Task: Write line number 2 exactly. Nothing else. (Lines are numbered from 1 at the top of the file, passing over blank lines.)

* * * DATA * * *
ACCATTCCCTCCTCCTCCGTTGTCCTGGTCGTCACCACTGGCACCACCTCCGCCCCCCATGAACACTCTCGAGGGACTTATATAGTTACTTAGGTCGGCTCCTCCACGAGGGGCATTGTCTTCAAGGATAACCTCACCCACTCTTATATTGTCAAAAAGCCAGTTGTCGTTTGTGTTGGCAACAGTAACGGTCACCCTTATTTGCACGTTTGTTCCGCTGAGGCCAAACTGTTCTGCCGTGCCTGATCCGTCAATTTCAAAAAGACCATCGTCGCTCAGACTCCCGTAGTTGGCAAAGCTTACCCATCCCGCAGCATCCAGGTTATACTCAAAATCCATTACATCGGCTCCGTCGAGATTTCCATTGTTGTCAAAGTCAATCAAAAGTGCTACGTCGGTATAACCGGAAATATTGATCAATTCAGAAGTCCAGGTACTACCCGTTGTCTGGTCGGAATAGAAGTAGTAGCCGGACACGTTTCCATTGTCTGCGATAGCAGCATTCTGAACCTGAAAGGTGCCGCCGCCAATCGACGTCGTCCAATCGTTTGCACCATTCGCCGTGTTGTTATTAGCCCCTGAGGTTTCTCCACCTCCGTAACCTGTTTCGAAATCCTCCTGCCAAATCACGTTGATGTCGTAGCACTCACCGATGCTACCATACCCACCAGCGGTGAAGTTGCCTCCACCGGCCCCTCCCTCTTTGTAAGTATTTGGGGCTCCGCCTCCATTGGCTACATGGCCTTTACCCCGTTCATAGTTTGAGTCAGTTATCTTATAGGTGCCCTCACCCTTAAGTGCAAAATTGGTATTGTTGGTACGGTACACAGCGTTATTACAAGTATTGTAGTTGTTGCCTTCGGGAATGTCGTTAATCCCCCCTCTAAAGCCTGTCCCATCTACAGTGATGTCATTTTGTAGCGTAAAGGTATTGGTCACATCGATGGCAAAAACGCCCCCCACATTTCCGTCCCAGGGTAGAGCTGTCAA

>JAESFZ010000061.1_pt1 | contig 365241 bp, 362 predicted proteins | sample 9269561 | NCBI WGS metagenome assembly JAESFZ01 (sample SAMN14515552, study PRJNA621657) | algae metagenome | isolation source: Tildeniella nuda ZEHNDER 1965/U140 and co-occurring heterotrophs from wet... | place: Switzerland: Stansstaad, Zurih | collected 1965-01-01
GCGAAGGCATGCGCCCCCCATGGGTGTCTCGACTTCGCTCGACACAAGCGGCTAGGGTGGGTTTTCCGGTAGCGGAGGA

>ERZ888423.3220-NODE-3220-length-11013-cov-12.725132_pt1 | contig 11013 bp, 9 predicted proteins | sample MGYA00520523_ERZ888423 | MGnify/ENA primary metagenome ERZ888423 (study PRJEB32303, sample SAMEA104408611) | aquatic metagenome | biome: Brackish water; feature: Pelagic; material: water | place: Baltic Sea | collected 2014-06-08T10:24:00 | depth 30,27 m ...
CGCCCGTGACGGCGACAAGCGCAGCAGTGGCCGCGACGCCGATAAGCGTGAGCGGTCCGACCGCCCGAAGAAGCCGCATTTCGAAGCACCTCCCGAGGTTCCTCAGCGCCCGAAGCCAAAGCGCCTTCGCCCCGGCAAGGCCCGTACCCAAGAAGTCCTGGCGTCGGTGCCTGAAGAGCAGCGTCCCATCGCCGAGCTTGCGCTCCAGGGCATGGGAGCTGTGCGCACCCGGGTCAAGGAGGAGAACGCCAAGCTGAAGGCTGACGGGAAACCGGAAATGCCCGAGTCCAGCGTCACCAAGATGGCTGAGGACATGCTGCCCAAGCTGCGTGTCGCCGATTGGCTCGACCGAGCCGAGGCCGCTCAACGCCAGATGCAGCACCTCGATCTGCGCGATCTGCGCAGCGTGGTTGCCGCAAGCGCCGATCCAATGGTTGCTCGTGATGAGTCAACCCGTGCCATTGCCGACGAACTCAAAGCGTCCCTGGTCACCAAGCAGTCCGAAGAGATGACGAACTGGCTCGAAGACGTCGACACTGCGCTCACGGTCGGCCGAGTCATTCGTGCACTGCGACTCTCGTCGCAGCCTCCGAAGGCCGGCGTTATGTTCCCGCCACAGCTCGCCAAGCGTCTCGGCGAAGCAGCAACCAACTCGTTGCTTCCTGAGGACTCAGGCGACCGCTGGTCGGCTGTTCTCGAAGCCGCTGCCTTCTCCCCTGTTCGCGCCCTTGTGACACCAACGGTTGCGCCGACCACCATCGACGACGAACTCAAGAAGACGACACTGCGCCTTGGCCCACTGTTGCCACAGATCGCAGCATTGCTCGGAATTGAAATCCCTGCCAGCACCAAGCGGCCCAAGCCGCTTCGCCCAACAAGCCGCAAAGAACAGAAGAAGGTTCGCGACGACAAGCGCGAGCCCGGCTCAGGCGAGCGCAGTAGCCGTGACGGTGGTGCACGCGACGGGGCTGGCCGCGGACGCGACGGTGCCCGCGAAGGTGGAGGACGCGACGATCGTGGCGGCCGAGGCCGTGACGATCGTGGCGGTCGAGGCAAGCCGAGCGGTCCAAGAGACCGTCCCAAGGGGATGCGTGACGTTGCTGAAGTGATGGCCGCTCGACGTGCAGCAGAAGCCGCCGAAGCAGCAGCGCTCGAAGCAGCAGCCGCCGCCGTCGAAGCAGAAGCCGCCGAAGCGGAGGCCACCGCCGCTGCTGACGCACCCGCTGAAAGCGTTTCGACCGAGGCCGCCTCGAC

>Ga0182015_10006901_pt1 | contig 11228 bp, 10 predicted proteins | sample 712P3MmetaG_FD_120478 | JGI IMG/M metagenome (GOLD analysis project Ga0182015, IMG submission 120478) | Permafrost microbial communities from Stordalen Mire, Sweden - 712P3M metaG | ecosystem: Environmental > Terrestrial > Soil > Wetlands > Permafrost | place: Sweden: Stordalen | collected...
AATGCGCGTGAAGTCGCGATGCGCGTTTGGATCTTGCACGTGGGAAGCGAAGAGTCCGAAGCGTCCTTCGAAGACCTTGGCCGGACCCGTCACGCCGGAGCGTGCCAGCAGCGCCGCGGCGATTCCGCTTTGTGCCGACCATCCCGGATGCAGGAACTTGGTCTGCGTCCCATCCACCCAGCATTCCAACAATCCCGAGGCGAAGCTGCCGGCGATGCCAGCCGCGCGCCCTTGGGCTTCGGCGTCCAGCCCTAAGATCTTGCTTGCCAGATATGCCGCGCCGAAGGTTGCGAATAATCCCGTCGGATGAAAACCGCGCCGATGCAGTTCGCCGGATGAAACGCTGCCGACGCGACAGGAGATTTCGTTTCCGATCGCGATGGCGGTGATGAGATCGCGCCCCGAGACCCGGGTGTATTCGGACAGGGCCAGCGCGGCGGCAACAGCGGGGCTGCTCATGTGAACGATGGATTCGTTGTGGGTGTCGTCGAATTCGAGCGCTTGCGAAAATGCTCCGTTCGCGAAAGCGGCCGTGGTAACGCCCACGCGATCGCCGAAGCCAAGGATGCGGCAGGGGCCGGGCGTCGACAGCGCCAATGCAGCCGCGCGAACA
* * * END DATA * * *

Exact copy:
>JAESFZ010000061.1_pt1 | contig 365241 bp, 362 predicted proteins | sample 9269561 | NCBI WGS metagenome assembly JAESFZ01 (sample SAMN14515552, study PRJNA621657) | algae metagenome | isolation source: Tildeniella nuda ZEHNDER 1965/U140 and co-occurring heterotrophs from wet... | place: Switzerland: Stansstaad, Zurih | collected 1965-01-01